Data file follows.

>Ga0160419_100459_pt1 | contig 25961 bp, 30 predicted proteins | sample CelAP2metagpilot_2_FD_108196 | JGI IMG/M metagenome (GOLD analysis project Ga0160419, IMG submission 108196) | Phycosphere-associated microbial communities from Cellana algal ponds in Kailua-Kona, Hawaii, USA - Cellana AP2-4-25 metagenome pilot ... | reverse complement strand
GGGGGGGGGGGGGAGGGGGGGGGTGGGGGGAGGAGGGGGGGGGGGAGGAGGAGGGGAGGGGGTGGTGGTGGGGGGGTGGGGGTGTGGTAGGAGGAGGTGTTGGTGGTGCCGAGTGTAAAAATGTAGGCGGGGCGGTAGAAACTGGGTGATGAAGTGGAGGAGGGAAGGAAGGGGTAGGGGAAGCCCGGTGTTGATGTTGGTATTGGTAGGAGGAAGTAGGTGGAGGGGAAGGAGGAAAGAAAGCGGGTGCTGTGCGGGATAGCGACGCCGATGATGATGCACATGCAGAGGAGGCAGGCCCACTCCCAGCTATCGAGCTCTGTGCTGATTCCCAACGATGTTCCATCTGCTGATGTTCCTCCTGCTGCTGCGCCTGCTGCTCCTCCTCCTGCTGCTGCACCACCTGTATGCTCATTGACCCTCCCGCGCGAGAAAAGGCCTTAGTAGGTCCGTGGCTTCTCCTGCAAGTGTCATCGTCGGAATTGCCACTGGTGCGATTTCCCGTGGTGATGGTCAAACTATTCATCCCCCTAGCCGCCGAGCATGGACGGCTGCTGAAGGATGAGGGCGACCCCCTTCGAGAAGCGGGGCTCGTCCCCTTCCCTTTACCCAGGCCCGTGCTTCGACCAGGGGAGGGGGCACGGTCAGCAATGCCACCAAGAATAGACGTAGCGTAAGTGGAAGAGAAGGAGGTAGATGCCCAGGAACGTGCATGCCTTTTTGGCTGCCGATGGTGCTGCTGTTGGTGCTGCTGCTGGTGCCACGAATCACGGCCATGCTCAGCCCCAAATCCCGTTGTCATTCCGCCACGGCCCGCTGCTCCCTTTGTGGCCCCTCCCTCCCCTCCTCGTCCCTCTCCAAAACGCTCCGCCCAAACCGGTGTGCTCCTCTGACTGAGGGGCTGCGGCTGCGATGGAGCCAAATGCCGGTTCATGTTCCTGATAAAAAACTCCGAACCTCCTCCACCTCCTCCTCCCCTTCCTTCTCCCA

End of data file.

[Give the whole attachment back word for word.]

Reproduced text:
>Ga0160419_100459_pt1 | contig 25961 bp, 30 predicted proteins | sample CelAP2metagpilot_2_FD_108196 | JGI IMG/M metagenome (GOLD analysis project Ga0160419, IMG submission 108196) | Phycosphere-associated microbial communities from Cellana algal ponds in Kailua-Kona, Hawaii, USA - Cellana AP2-4-25 metagenome pilot ... | reverse complement strand
GGGGGGGGGGGGGAGGGGGGGGGTGGGGGGAGGAGGGGGGGGGGGAGGAGGAGGGGAGGGGGTGGTGGTGGGGGGGTGGGGGTGTGGTAGGAGGAGGTGTTGGTGGTGCCGAGTGTAAAAATGTAGGCGGGGCGGTAGAAACTGGGTGATGAAGTGGAGGAGGGAAGGAAGGGGTAGGGGAAGCCCGGTGTTGATGTTGGTATTGGTAGGAGGAAGTAGGTGGAGGGGAAGGAGGAAAGAAAGCGGGTGCTGTGCGGGATAGCGACGCCGATGATGATGCACATGCAGAGGAGGCAGGCCCACTCCCAGCTATCGAGCTCTGTGCTGATTCCCAACGATGTTCCATCTGCTGATGTTCCTCCTGCTGCTGCGCCTGCTGCTCCTCCTCCTGCTGCTGCACCACCTGTATGCTCATTGACCCTCCCGCGCGAGAAAAGGCCTTAGTAGGTCCGTGGCTTCTCCTGCAAGTGTCATCGTCGGAATTGCCACTGGTGCGATTTCCCGTGGTGATGGTCAAACTATTCATCCCCCTAGCCGCCGAGCATGGACGGCTGCTGAAGGATGAGGGCGACCCCCTTCGAGAAGCGGGGCTCGTCCCCTTCCCTTTACCCAGGCCCGTGCTTCGACCAGGGGAGGGGGCACGGTCAGCAATGCCACCAAGAATAGACGTAGCGTAAGTGGAAGAGAAGGAGGTAGATGCCCAGGAACGTGCATGCCTTTTTGGCTGCCGATGGTGCTGCTGTTGGTGCTGCTGCTGGTGCCACGAATCACGGCCATGCTCAGCCCCAAATCCCGTTGTCATTCCGCCACGGCCCGCTGCTCCCTTTGTGGCCCCTCCCTCCCCTCCTCGTCCCTCTCCAAAACGCTCCGCCCAAACCGGTGTGCTCCTCTGACTGAGGGGCTGCGGCTGCGATGGAGCCAAATGCCGGTTCATGTTCCTGATAAAAAACTCCGAACCTCCTCCACCTCCTCCTCCCCTTCCTTCTCCCA